by James Somers, February 19, 2011
Data storage is now cheap enough and file transfers fast enough that you could walk around with a voice recorder that was always on, periodically shuttling your audio to a server when the local drive started to fill up.
On its own this already has serious implications. You’d never have to worry about missing a great line or joke; you could replay and dissect every subtle argument; no conversation would be forgotten.
But imagine if this capability were combined with fast accurate speech recognition. For one, the plain text that such a gizmo might produce would be trivial to store and share. But more importantly, your speech would be searchable, skimmable, excerptable, etc., just like any other kind of text.
That’s where things get crazy. Imagine being able to perform the conversational equivalent of highly targeted keyword searches—“What are two guys in Arizona saying about ‘X’?” Think of advertising and media; think of the law; think of the bubbling up of ideas and jokes and people. Whole debates might be pruned and published; quips that get enough of a laugh could automatically be tweeted; meetings minutes and class notes and informal colloquies would all be broadcast and indexed and archived. You could get famous just for being well-spoken.
The name-tag scenario
In Season 5, Episode 7 of Seinfeld—“The Non-Fat Yogurt”—Elaine, shooting the bull with her boyfriend Lloyd Braun, suggests that “everybody should wear name tags all the time—to make the city friendlier.” “It would be like a small town,” she says.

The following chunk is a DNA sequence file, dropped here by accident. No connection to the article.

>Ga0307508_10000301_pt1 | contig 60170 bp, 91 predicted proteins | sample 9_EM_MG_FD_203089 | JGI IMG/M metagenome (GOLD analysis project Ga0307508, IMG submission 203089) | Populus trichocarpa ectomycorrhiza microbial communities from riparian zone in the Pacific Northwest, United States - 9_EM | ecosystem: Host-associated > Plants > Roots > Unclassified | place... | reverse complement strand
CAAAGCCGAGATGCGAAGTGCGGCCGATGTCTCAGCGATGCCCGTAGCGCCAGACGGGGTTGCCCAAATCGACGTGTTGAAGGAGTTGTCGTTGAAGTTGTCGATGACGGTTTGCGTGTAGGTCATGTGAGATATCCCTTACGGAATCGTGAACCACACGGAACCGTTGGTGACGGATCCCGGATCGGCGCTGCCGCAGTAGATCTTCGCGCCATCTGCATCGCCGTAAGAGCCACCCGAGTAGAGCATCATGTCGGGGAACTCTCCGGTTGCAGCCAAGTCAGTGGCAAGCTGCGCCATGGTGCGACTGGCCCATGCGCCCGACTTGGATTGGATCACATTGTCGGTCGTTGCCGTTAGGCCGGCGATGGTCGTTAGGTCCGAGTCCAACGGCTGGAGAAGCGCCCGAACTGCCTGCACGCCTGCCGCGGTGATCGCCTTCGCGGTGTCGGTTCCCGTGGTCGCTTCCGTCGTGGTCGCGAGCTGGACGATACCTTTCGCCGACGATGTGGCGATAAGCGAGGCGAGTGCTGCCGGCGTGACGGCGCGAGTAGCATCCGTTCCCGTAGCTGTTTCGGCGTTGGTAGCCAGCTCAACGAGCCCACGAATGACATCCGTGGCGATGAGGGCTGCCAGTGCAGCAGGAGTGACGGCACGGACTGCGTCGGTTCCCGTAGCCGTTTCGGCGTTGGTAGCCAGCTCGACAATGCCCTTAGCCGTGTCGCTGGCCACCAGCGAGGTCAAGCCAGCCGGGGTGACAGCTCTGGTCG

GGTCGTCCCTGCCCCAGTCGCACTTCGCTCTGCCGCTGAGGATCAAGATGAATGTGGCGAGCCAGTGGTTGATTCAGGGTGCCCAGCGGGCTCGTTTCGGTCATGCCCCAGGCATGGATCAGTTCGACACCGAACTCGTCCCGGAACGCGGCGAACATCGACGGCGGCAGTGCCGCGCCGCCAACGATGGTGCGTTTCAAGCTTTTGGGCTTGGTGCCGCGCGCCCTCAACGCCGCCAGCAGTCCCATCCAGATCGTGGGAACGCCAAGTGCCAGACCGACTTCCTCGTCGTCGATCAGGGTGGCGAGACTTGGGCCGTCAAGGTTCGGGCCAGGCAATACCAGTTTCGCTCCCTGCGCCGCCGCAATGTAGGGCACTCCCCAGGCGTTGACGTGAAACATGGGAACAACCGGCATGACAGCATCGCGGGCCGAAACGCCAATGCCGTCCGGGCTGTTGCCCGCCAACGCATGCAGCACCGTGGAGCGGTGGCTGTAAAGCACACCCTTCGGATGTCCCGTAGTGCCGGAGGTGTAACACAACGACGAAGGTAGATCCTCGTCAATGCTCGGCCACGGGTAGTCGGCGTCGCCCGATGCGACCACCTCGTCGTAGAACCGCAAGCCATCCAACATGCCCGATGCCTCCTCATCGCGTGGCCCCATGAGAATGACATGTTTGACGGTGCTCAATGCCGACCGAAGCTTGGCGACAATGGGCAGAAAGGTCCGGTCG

Later in the episode we discover that Braun has shared Elaine’s proposal with his boss, the sitting mayor, who essentially torpedos his bid for reelection by making the name tags a key part of his platform.
Silliness aside, it’s quite likely that someday soon everyone’s name will be visible, in one form or another, to everyone else. Maybe we’ll walk around with Terminator-style heads-up displays; maybe our smartphones will show us the Facebook profiles of everyone within thirty feet; maybe we’ll all have state-issued wristbands.
If something like that does happen, what will become of names? Will I still perk up whenever I hear “James,” or will the sound wear out? Will it be kosher to even use a stranger’s name, or will new norms for introductions evolve? Will people be more empathetic, or less? Will we just seamlessly adapt?
E-mails of note?
Letters of Note is one of my favorite blogs. But it makes me wonder what will become of our correspondence, now that it’s all electronic. On the one hand it’s infinitely more accessible—neatly typed, frequently copied, and keyword-searchable. But all the good stuff is buried in tens of thousands of useless ads and notices, and what’s worse, siloed in password-protected inboxes hosted by companies that might very well dissolve.
What a shame it would be if our progeny couldn’t read our intimate exchanges the way I did Feynman’s, or Joyce’s, or Lewis Carroll’s. And what a thrill it would be if they had, say, J.D. Salinger’s gmail password.